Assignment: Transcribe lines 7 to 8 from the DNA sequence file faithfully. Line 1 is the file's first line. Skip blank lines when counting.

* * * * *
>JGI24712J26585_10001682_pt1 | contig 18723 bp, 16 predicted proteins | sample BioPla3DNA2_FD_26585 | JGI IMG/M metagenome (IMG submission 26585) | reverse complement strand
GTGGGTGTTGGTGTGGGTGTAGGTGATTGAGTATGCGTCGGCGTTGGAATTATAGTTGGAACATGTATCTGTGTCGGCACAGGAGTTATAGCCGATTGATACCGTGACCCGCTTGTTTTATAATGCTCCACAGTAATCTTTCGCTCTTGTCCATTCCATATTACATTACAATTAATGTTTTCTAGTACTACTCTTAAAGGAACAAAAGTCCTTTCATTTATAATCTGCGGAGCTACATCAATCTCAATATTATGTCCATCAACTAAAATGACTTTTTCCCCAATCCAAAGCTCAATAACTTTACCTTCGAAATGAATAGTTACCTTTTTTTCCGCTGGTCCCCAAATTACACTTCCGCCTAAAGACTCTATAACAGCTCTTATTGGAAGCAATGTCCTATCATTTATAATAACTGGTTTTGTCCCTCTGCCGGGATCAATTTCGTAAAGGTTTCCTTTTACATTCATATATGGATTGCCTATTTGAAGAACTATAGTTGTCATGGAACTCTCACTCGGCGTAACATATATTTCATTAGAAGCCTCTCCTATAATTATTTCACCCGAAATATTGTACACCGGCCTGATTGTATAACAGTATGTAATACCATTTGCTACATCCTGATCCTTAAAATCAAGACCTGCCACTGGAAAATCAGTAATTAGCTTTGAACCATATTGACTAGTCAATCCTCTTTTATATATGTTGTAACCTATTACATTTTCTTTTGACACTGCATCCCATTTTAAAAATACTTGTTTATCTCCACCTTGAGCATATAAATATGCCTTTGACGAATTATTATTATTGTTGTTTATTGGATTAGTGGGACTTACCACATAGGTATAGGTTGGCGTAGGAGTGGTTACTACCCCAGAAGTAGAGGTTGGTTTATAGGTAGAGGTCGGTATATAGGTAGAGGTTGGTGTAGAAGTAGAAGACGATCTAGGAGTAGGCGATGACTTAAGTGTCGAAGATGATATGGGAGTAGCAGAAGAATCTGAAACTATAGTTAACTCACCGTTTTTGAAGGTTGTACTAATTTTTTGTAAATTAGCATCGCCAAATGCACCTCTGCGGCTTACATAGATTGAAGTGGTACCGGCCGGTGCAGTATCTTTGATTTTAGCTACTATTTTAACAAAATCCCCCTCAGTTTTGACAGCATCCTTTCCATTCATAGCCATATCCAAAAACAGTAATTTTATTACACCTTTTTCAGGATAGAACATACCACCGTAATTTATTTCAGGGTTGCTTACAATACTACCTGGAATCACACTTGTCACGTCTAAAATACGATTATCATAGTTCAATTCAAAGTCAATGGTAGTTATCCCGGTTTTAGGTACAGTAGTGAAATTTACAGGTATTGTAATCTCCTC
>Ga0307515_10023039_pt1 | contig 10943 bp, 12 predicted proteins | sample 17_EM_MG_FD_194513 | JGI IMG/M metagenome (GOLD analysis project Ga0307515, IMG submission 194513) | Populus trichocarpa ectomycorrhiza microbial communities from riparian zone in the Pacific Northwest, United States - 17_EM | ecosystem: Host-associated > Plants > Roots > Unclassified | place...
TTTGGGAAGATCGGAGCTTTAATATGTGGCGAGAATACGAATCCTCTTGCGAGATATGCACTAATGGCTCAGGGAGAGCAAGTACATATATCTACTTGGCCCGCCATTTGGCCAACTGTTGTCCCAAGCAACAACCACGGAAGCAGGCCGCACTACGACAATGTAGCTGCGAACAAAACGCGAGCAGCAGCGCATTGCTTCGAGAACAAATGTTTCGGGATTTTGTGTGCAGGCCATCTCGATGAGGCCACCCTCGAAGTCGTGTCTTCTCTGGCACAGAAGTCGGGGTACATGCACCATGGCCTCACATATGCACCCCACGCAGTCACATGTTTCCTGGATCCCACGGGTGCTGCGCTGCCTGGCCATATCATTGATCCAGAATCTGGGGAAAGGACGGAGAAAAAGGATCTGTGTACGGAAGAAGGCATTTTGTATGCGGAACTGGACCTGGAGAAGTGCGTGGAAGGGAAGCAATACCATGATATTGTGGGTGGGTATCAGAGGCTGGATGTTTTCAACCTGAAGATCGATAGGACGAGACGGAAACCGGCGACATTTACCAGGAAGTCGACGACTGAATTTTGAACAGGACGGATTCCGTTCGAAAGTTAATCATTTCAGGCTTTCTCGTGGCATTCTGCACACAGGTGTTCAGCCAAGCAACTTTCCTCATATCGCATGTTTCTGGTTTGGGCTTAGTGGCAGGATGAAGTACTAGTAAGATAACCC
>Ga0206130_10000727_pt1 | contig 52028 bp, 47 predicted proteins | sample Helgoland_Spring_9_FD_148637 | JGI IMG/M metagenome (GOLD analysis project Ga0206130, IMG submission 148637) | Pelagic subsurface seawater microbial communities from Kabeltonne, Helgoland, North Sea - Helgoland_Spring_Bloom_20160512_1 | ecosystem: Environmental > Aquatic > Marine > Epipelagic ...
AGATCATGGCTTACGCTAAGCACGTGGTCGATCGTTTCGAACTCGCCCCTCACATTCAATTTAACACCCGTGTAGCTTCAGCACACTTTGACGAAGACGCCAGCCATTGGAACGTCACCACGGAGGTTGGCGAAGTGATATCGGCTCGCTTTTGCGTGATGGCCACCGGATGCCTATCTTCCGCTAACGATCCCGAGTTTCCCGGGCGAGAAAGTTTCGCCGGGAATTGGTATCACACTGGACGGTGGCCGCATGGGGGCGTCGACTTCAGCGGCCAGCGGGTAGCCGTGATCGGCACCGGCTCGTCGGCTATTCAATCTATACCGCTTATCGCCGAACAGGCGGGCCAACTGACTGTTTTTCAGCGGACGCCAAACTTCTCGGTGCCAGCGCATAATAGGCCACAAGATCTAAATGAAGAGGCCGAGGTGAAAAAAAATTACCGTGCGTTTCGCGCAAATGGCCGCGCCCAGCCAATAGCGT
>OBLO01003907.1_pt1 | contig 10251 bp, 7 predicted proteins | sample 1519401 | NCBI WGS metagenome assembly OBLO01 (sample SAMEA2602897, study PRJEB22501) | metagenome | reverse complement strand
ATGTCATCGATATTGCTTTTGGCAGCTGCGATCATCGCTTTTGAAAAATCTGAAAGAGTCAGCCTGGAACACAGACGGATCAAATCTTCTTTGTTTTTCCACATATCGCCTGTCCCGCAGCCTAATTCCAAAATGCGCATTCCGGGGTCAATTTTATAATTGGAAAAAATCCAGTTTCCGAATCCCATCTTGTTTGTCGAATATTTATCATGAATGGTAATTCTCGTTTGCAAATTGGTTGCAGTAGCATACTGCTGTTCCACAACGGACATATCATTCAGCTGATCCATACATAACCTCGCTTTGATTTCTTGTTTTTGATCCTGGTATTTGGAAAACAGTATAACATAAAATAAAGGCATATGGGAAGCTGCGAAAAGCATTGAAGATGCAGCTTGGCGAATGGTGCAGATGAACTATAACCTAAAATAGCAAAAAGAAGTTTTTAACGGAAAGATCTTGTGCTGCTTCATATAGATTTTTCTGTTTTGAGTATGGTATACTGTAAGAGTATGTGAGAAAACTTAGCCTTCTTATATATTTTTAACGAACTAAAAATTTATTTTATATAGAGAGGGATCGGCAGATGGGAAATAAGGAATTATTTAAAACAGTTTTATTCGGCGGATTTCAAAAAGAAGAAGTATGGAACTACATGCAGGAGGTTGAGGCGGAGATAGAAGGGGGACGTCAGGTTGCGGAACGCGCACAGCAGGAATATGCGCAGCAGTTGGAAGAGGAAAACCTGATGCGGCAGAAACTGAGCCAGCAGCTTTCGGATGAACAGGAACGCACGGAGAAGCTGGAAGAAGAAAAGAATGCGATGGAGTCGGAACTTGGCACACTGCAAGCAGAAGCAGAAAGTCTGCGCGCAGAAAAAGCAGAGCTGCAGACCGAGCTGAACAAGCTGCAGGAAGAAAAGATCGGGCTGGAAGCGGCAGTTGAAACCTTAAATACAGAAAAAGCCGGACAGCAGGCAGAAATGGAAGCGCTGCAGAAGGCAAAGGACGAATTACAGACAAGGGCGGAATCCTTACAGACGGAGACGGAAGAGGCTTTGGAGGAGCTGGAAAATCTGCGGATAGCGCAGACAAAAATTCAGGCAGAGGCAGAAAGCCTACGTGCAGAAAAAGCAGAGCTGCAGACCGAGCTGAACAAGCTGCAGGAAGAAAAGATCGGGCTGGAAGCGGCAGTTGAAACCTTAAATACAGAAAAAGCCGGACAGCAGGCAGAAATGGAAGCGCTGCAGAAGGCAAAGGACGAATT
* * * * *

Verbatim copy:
>OBLO01003907.1_pt1 | contig 10251 bp, 7 predicted proteins | sample 1519401 | NCBI WGS metagenome assembly OBLO01 (sample SAMEA2602897, study PRJEB22501) | metagenome | reverse complement strand
ATGTCATCGATATTGCTTTTGGCAGCTGCGATCATCGCTTTTGAAAAATCTGAAAGAGTCAGCCTGGAACACAGACGGATCAAATCTTCTTTGTTTTTCCACATATCGCCTGTCCCGCAGCCTAATTCCAAAATGCGCATTCCGGGGTCAATTTTATAATTGGAAAAAATCCAGTTTCCGAATCCCATCTTGTTTGTCGAATATTTATCATGAATGGTAATTCTCGTTTGCAAATTGGTTGCAGTAGCATACTGCTGTTCCACAACGGACATATCATTCAGCTGATCCATACATAACCTCGCTTTGATTTCTTGTTTTTGATCCTGGTATTTGGAAAACAGTATAACATAAAATAAAGGCATATGGGAAGCTGCGAAAAGCATTGAAGATGCAGCTTGGCGAATGGTGCAGATGAACTATAACCTAAAATAGCAAAAAGAAGTTTTTAACGGAAAGATCTTGTGCTGCTTCATATAGATTTTTCTGTTTTGAGTATGGTATACTGTAAGAGTATGTGAGAAAACTTAGCCTTCTTATATATTTTTAACGAACTAAAAATTTATTTTATATAGAGAGGGATCGGCAGATGGGAAATAAGGAATTATTTAAAACAGTTTTATTCGGCGGATTTCAAAAAGAAGAAGTATGGAACTACATGCAGGAGGTTGAGGCGGAGATAGAAGGGGGACGTCAGGTTGCGGAACGCGCACAGCAGGAATATGCGCAGCAGTTGGAAGAGGAAAACCTGATGCGGCAGAAACTGAGCCAGCAGCTTTCGGATGAACAGGAACGCACGGAGAAGCTGGAAGAAGAAAAGAATGCGATGGAGTCGGAACTTGGCACACTGCAAGCAGAAGCAGAAAGTCTGCGCGCAGAAAAAGCAGAGCTGCAGACCGAGCTGAACAAGCTGCAGGAAGAAAAGATCGGGCTGGAAGCGGCAGTTGAAACCTTAAATACAGAAAAAGCCGGACAGCAGGCAGAAATGGAAGCGCTGCAGAAGGCAAAGGACGAATTACAGACAAGGGCGGAATCCTTACAGACGGAGACGGAAGAGGCTTTGGAGGAGCTGGAAAATCTGCGGATAGCGCAGACAAAAATTCAGGCAGAGGCAGAAAGCCTACGTGCAGAAAAAGCAGAGCTGCAGACCGAGCTGAACAAGCTGCAGGAAGAAAAGATCGGGCTGGAAGCGGCAGTTGAAACCTTAAATACAGAAAAAGCCGGACAGCAGGCAGAAATGGAAGCGCTGCAGAAGGCAAAGGACGAATT